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Reducing the length of postnatal hospital stay: implications for cost and quality of care
© Bowers and Cheyne. 2016
Received: 7 March 2015
Accepted: 7 December 2015
Published: 15 January 2016
UK health services are under pressure to make cost savings while maintaining quality of care. Typically reducing the length of time patients stay in hospital and increasing bed occupancy are advocated to achieve service efficiency. Around 800,000 women give birth in the UK each year making maternity care a high volume, high cost service. Although average length of stay on the postnatal ward has fallen substantially over the years there is pressure to make still further reductions. This paper explores and discusses the possible cost savings of further reductions in length of stay, the consequences for postnatal services in the community, and the impact on quality of care.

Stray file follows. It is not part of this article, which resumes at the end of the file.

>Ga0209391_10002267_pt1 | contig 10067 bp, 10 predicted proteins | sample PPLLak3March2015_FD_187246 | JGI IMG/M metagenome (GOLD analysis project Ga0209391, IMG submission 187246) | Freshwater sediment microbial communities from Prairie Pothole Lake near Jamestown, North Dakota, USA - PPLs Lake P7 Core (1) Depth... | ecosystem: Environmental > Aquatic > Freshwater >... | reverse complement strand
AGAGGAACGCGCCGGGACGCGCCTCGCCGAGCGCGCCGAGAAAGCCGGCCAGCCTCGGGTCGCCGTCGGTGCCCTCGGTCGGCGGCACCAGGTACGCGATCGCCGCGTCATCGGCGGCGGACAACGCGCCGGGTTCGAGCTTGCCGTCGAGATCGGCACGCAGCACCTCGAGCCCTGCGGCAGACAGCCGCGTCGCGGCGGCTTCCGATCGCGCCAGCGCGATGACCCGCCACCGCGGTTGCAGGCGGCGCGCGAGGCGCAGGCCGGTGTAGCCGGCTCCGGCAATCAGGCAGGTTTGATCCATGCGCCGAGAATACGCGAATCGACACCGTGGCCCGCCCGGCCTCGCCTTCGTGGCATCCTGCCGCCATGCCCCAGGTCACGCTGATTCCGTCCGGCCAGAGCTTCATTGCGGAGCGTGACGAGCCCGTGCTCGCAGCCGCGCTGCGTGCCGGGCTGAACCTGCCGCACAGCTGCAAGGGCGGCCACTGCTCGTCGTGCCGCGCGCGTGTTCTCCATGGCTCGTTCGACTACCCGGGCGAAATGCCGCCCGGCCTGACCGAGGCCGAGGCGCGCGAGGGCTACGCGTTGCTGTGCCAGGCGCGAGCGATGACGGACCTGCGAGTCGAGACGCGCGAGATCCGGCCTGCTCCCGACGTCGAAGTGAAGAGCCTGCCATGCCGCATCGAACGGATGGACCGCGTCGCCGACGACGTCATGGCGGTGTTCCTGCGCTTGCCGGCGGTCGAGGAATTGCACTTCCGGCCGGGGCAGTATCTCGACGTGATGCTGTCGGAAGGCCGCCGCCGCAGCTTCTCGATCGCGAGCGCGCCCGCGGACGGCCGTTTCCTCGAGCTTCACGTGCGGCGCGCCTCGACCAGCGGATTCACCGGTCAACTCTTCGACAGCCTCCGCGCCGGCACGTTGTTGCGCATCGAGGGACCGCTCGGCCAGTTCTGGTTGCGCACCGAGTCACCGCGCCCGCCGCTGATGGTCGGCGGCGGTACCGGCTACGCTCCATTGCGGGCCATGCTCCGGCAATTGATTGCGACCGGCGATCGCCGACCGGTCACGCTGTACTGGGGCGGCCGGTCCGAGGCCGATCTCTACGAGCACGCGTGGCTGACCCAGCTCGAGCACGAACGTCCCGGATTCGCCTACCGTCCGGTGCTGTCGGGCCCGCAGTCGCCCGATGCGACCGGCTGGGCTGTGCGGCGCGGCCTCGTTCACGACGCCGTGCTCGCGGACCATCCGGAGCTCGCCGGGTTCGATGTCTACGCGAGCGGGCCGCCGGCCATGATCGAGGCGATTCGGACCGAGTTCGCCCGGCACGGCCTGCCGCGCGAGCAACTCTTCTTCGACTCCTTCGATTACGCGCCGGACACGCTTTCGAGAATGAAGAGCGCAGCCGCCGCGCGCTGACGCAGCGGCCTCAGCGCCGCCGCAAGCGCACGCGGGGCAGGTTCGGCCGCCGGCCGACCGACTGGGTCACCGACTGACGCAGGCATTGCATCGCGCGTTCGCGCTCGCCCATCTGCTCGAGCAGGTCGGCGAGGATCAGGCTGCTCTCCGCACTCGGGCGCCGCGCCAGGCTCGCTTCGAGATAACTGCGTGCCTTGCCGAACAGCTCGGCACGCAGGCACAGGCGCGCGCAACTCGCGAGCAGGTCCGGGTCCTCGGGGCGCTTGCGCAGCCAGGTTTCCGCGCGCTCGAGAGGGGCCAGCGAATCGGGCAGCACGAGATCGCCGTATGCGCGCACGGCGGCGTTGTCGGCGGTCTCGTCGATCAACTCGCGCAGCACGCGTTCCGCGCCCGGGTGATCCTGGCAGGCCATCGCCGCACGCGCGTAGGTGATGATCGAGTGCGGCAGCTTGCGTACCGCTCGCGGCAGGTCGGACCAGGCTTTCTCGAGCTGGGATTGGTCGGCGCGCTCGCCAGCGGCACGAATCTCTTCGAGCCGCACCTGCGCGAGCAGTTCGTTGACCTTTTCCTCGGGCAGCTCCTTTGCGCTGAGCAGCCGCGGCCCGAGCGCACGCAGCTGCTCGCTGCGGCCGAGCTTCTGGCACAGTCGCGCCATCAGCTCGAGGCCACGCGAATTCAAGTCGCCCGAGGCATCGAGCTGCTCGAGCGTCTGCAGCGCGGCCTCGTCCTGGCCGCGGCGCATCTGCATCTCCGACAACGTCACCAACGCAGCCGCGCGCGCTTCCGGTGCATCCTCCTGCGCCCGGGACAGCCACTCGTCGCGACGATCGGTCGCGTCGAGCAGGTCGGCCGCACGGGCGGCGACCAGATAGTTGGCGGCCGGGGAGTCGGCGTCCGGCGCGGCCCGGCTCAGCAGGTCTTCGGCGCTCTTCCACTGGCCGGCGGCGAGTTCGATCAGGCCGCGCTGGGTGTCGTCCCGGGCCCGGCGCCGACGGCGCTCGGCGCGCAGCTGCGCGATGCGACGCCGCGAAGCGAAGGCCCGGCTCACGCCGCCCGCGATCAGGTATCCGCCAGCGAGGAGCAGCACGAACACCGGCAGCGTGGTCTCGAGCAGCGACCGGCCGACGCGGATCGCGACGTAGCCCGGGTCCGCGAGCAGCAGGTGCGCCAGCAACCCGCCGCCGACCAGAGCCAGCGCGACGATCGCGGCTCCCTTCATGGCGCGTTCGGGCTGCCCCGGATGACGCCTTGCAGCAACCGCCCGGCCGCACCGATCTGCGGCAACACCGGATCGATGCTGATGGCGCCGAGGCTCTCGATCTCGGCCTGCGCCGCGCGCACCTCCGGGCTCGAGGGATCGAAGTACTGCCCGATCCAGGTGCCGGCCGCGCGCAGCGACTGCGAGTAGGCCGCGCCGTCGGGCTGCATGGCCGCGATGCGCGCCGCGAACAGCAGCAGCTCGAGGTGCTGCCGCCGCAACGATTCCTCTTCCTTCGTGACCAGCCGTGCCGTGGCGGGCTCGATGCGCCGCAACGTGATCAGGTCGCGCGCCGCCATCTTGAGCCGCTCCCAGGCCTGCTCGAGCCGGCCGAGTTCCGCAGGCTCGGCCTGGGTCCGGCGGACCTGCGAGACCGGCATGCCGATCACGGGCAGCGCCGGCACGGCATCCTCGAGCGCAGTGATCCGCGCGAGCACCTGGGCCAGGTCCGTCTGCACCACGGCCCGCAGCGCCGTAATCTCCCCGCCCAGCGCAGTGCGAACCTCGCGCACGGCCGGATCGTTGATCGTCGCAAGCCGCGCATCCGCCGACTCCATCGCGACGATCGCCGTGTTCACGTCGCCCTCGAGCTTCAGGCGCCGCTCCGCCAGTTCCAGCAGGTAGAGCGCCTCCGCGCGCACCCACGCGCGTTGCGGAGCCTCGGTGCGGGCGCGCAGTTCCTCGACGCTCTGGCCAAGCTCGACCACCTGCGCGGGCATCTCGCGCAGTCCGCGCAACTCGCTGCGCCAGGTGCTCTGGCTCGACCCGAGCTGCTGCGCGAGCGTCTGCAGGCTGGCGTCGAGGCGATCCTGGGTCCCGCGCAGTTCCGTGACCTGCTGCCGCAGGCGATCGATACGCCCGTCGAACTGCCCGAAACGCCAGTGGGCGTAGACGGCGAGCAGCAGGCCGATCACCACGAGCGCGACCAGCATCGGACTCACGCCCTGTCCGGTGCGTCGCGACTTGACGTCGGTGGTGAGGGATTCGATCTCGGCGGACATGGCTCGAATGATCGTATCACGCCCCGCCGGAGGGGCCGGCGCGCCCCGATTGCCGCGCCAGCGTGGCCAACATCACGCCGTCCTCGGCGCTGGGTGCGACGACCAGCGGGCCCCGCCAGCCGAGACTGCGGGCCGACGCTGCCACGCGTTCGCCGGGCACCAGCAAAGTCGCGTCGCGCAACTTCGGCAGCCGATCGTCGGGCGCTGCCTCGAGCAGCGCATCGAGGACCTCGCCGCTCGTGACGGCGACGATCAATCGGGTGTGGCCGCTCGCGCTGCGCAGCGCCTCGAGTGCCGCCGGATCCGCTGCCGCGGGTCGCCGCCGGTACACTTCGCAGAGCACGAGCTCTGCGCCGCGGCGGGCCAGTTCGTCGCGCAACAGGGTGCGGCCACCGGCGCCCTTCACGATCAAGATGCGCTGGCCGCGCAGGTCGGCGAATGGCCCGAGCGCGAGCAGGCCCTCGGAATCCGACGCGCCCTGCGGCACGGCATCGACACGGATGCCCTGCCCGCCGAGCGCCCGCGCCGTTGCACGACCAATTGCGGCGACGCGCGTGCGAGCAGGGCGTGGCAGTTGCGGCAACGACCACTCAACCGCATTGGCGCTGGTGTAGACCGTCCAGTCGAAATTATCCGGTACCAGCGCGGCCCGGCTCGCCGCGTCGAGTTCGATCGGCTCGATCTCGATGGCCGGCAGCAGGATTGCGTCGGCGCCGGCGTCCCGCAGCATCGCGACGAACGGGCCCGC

We draw on a range of pre-existing data sources including, national level routinely collected data, workforce planning data and data from national surveys of women’s experience. Simulation and a financial model were used to estimate excess demand, work intensity and bed occupancy to explore the quantitative, organisational consequences of reducing the length of stay. These data are discussed in relation to findings of national surveys to draw inferences about potential impacts on cost and quality of care.